Iran Cracks Down On Foreign Journalists
Iran Cracks Down On Foreign Journalists
Supporters of Iran's defeated presidential candidate are keeping up pressure with new protests. Babak Rahimi, a professor of Iranian and Islamic studies at the University of California, San Diego, talks from Tehran with Steve Inskeep about what's been going on in the Iranian capital since demonstrations broke out.
RENEE MONTAGNE, Host:
This is MORNING EDITION from NPR News. I'm Renee Montagne.
STEVE INSKEEP, Host:
Iran's government is cracking down on the Internet today, in the aftermath of the disputed presidential election. And it's also trying to control foreign journalists, revoking press credentials and ordering them off the street. Watching all this unfold is Babak Rahimi, a professor of Iranian and Islamic studies at the University of California, San Diego. He's been in Iran since March, working on a book about the development of the Internet there. Welcome to the program Sir.
INSKEEP: Thank you.
INSKEEP: What sort of news, or what sources of news, are available if you're in Tehran right now?
INSKEEP: Well, quite honestly, in the daytime, the Internet, satellite TV - many of these things are available to the public. But somehow, around 3 p.m., 4 p.m., everything almost gets shut down, including telephone lines. So you could see what the state is doing. They're trying to definitely not get the information get out of the country, especially through Internet, where a lot of people actually posting their videos and pictures online and sending it to Voice of America or BBC Persia, where a number of Iranians, both inside the country and outside of the country, are actually seeing the demonstrations unfold in the country.
INSKEEP: We have heard that text messaging was critical to the organization of the reformist or opposition groups in the last several weeks, really, but I'd like a little more detail of that. How important has the Internet been in organizing an opposition here?
INSKEEP: Oh, huge. Just days before the election, political rallies were mostly organized through SMS or text messaging or Facebook. However, after the election, things have slowed down. So I do need to let you know that the state still is aware of the impact of the Internet, and they're trying to react and stifle it in many ways. But again, the pro-Mousavi supporters are finding ways to counterattack again. So now there are new, anti-filtering softwares that are being spread by the Mousavi supporters. They're hacking in, into the Facebook, and they're still continuing to do their political activism online.
INSKEEP: So when you go out in the streets, when you get a sense of things, does it feel like the opposition is building momentum in spite of the efforts to crack down?
INSKEEP: Well, the momentum is something that goes on and off. I mean, in daytime, you know, you could still see the remains and the traces of the nights and the days before where, you know, people are just destroying buses and traffic signs. But towards the end of the night or in the afternoon, you could definitely feel it. I mean, people, you know, are walking around the streets, they're talking about politics. They're not here basically accepting the status quo. They want something to change, and you could definitely feel the atmosphere here - especially at 9 or 10 p.m., where people go on the rooftops and start shouting anti-Ahmadinejad slogans. You know, again, I'm reminded of the heydays of the 1979 Revolution, when I was a boy here in Iran. It definitely brings back a lot of memories.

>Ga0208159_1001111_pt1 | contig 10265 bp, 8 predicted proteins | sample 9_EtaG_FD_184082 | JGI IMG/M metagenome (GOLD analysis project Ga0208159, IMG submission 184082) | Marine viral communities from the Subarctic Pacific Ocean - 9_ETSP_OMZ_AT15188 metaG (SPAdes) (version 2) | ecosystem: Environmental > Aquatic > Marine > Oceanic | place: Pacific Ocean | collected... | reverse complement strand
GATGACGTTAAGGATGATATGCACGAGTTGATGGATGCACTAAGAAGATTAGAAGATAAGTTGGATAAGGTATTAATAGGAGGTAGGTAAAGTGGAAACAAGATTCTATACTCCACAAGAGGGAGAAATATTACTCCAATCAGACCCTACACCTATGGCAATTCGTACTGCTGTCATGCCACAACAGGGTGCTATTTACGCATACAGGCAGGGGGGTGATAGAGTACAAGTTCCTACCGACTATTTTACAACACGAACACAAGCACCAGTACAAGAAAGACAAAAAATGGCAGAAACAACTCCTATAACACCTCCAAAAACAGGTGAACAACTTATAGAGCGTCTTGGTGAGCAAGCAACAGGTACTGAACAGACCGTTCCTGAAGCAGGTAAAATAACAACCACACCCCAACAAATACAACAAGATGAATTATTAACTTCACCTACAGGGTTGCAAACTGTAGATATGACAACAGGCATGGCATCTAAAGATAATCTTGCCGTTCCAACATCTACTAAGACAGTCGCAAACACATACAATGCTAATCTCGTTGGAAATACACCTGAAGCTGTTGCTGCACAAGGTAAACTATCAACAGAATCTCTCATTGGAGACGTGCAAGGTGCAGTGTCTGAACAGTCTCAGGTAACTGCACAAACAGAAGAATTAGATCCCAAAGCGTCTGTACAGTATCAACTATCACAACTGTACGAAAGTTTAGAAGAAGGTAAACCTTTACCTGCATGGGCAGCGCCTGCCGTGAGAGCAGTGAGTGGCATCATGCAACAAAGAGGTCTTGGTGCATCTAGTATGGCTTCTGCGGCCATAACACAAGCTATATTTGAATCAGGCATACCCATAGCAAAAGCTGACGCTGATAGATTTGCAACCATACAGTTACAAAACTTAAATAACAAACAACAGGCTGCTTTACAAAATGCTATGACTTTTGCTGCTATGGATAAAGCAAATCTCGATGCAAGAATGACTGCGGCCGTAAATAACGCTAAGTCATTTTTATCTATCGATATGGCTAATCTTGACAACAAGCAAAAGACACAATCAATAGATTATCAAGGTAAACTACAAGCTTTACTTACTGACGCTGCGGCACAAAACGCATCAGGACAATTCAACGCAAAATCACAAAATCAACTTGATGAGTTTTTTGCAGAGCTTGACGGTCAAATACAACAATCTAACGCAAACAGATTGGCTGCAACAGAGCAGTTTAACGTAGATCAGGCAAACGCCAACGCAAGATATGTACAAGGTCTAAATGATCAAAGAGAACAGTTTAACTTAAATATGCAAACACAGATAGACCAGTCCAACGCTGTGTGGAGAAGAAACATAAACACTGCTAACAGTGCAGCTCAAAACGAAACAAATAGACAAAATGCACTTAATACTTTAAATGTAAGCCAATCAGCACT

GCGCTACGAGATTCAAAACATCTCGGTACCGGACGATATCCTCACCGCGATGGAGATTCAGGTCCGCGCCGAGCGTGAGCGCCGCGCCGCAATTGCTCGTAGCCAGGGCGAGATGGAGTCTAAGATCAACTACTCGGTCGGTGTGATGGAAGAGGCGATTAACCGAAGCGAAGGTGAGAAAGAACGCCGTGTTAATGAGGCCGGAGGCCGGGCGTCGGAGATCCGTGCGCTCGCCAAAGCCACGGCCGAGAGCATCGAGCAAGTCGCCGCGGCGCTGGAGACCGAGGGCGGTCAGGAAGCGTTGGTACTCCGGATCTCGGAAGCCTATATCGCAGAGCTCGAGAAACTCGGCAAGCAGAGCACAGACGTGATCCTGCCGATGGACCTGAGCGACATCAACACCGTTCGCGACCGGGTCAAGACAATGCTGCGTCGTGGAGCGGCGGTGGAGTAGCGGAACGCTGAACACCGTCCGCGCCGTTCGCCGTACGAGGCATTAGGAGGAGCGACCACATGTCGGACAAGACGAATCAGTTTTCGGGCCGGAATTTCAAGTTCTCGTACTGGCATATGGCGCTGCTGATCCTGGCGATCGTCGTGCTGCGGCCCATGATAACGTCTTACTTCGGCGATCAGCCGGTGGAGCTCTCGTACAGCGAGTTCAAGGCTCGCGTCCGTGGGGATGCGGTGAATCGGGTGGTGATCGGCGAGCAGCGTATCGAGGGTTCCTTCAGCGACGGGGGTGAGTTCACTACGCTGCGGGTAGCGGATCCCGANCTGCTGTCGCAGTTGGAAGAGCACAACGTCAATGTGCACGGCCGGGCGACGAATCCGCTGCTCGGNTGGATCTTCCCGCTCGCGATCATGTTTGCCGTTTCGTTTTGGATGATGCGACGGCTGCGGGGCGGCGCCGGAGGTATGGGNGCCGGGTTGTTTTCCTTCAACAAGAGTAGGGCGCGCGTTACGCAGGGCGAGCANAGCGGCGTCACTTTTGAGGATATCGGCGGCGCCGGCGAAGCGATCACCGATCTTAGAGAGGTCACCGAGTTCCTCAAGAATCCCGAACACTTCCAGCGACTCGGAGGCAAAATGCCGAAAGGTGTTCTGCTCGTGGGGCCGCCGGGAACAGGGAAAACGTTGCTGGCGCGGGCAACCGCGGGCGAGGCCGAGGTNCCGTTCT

INSKEEP: How old were you then in 1979?
INSKEEP: I was actually, I believe, 7 years old.
INSKEEP: Seven years old, and you remember people shouting from the rooftops then.
INSKEEP: Absolutely. It was one of those things that's still very much imprinted in my memory.
INSKEEP: I don't want to generalize or ask you to generalize about 14 million people in Tehran, but it sounds like you do not think a lot of people are afraid of the regime at this point.
INSKEEP: I mean, what the elections - this election introduced was a kind of in-your-face politics. I mean, the 1990s and early 2000 politics of hide-and- seek is over. I mean, this is a new kind of politics in Iran we're witnessing. It's a politics that look, I want my rights now, and that if you don't give it to me, these are the kind of things I'm going to do. My future's on line. Now I'm going to do my best to get my future. And I think the state realizes this, and that's why they have backed away. And the supreme leader Ayatollah Khomeini recently has called for investigation into the electoral fraud which, you know, is, of course, a nice way of making the state look accountable. But in reality they're just, quite frankly, are kind of worried that this is going to go out of hand.
INSKEEP: Although you have to wonder - because people know the history of say, Tiananmen Square, where there were demonstrations, student demonstrations in 1989 in China, and they went on for quite some time. It was amazing, and then they were violently repressed. You have to wonder if that moment is coming.
INSKEEP: And that's what is worrying many people in Iran. And it all depends on how the oppositional movement, and also the leader, especially Mir- Hossein Mousavi, will try to negotiate a deal with the state. But right now, the atmosphere in Tehran is definitely one of rebellion, and it just - we need to see what's going to happen in the next few days.
INSKEEP: Babak Rahimi is a professor of Iranian and Islamic studies at the University of California, San Diego. He is in Tehran right now. He's been there for months working on a book about the Internet and has witnessed the events of the last several days. Thanks very much.
INSKEEP: I appreciate it, thank you.
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